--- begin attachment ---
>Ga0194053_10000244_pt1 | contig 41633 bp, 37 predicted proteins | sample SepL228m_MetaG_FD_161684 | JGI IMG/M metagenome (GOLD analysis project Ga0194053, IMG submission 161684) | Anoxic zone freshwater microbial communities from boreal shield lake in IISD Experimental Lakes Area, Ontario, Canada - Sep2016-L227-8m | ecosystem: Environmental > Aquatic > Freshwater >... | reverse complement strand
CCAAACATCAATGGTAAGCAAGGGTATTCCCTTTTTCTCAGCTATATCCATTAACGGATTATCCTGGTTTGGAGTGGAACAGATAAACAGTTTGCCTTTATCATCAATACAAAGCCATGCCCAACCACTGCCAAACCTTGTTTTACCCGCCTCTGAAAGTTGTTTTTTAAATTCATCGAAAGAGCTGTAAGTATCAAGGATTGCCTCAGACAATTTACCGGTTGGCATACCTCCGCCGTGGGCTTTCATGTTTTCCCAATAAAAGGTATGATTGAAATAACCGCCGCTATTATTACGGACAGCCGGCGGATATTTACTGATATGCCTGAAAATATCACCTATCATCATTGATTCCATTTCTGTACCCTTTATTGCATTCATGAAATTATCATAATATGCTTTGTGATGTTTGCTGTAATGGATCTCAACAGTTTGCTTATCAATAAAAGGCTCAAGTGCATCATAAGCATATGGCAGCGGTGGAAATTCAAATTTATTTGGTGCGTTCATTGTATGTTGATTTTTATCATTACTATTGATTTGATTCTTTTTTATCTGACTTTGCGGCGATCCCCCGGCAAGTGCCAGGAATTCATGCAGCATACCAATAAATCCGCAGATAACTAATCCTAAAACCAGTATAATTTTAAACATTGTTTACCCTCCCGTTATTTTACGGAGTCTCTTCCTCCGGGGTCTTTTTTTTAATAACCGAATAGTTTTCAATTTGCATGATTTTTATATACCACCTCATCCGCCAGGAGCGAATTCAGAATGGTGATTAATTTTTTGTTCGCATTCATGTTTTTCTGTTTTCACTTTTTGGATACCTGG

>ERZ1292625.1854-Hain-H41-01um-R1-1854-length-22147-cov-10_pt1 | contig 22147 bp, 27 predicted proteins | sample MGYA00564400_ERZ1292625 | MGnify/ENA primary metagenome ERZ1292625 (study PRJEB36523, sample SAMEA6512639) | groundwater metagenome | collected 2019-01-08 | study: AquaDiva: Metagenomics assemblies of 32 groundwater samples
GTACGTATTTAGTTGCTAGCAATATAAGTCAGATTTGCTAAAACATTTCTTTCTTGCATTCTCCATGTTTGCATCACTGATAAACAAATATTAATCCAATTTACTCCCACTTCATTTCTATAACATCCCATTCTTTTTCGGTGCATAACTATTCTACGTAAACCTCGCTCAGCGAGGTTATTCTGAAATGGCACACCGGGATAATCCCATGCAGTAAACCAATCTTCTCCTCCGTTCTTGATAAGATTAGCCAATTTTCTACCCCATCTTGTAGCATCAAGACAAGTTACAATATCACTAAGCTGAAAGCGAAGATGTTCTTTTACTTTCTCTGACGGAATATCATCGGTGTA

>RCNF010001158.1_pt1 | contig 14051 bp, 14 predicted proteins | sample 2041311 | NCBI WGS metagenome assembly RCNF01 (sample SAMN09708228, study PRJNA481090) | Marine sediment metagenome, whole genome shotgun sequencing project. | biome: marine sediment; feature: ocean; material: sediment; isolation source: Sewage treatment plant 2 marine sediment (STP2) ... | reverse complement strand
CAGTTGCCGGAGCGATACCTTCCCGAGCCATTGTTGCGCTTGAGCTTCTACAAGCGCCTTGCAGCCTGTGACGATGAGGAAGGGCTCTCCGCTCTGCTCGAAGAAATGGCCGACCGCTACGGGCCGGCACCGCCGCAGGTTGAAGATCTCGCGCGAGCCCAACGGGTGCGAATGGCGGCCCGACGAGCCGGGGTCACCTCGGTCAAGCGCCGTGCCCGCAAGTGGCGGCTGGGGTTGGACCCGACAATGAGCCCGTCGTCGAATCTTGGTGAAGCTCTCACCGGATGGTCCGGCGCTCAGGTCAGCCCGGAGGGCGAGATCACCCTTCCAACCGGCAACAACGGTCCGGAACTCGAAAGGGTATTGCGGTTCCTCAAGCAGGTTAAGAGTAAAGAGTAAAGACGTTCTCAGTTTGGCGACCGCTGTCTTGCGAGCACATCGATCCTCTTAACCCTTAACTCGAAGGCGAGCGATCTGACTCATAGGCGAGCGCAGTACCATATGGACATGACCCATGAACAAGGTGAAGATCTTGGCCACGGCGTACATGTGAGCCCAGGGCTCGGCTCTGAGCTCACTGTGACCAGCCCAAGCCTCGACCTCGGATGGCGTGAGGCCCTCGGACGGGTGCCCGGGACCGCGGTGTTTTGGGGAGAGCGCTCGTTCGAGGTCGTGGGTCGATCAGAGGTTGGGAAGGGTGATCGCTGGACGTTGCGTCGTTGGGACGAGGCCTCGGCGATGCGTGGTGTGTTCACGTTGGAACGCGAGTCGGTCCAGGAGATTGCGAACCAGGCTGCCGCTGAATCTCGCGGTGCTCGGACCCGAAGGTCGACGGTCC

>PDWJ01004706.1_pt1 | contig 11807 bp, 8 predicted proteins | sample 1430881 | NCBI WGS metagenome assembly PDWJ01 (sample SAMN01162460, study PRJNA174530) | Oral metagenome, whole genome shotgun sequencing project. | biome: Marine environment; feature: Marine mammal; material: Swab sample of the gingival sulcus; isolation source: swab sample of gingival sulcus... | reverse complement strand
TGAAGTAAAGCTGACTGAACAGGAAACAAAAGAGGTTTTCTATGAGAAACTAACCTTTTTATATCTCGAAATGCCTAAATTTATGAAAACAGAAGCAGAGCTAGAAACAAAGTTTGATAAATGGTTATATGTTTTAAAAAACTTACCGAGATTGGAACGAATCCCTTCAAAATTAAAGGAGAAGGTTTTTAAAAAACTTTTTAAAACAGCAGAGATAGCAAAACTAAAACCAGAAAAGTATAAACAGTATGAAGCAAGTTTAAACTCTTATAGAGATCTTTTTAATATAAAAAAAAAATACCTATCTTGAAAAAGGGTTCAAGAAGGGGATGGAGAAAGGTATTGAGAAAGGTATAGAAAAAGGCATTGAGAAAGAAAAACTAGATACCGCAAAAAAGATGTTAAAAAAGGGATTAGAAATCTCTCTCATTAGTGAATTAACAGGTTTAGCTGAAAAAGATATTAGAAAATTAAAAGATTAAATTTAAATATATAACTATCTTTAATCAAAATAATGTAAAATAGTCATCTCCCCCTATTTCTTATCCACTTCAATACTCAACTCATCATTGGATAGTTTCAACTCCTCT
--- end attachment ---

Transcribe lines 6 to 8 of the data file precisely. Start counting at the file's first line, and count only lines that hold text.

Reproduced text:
CAGTTGCCGGAGCGATACCTTCCCGAGCCATTGTTGCGCTTGAGCTTCTACAAGCGCCTTGCAGCCTGTGACGATGAGGAAGGGCTCTCCGCTCTGCTCGAAGAAATGGCCGACCGCTACGGGCCGGCACCGCCGCAGGTTGAAGATCTCGCGCGAGCCCAACGGGTGCGAATGGCGGCCCGACGAGCCGGGGTCACCTCGGTCAAGCGCCGTGCCCGCAAGTGGCGGCTGGGGTTGGACCCGACAATGAGCCCGTCGTCGAATCTTGGTGAAGCTCTCACCGGATGGTCCGGCGCTCAGGTCAGCCCGGAGGGCGAGATCACCCTTCCAACCGGCAACAACGGTCCGGAACTCGAAAGGGTATTGCGGTTCCTCAAGCAGGTTAAGAGTAAAGAGTAAAGACGTTCTCAGTTTGGCGACCGCTGTCTTGCGAGCACATCGATCCTCTTAACCCTTAACTCGAAGGCGAGCGATCTGACTCATAGGCGAGCGCAGTACCATATGGACATGACCCATGAACAAGGTGAAGATCTTGGCCACGGCGTACATGTGAGCCCAGGGCTCGGCTCTGAGCTCACTGTGACCAGCCCAAGCCTCGACCTCGGATGGCGTGAGGCCCTCGGACGGGTGCCCGGGACCGCGGTGTTTTGGGGAGAGCGCTCGTTCGAGGTCGTGGGTCGATCAGAGGTTGGGAAGGGTGATCGCTGGACGTTGCGTCGTTGGGACGAGGCCTCGGCGATGCGTGGTGTGTTCACGTTGGAACGCGAGTCGGTCCAGGAGATTGCGAACCAGGCTGCCGCTGAATCTCGCGGTGCTCGGACCCGAAGGTCGACGGTCC

>PDWJ01004706.1_pt1 | contig 11807 bp, 8 predicted proteins | sample 1430881 | NCBI WGS metagenome assembly PDWJ01 (sample SAMN01162460, study PRJNA174530) | Oral metagenome, whole genome shotgun sequencing project. | biome: Marine environment; feature: Marine mammal; material: Swab sample of the gingival sulcus; isolation source: swab sample of gingival sulcus... | reverse complement strand
TGAAGTAAAGCTGACTGAACAGGAAACAAAAGAGGTTTTCTATGAGAAACTAACCTTTTTATATCTCGAAATGCCTAAATTTATGAAAACAGAAGCAGAGCTAGAAACAAAGTTTGATAAATGGTTATATGTTTTAAAAAACTTACCGAGATTGGAACGAATCCCTTCAAAATTAAAGGAGAAGGTTTTTAAAAAACTTTTTAAAACAGCAGAGATAGCAAAACTAAAACCAGAAAAGTATAAACAGTATGAAGCAAGTTTAAACTCTTATAGAGATCTTTTTAATATAAAAAAAAAATACCTATCTTGAAAAAGGGTTCAAGAAGGGGATGGAGAAAGGTATTGAGAAAGGTATAGAAAAAGGCATTGAGAAAGAAAAACTAGATACCGCAAAAAAGATGTTAAAAAAGGGATTAGAAATCTCTCTCATTAGTGAATTAACAGGTTTAGCTGAAAAAGATATTAGAAAATTAAAAGATTAAATTTAAATATATAACTATCTTTAATCAAAATAATGTAAAATAGTCATCTCCCCCTATTTCTTATCCACTTCAATACTCAACTCATCATTGGATAGTTTCAACTCCTCT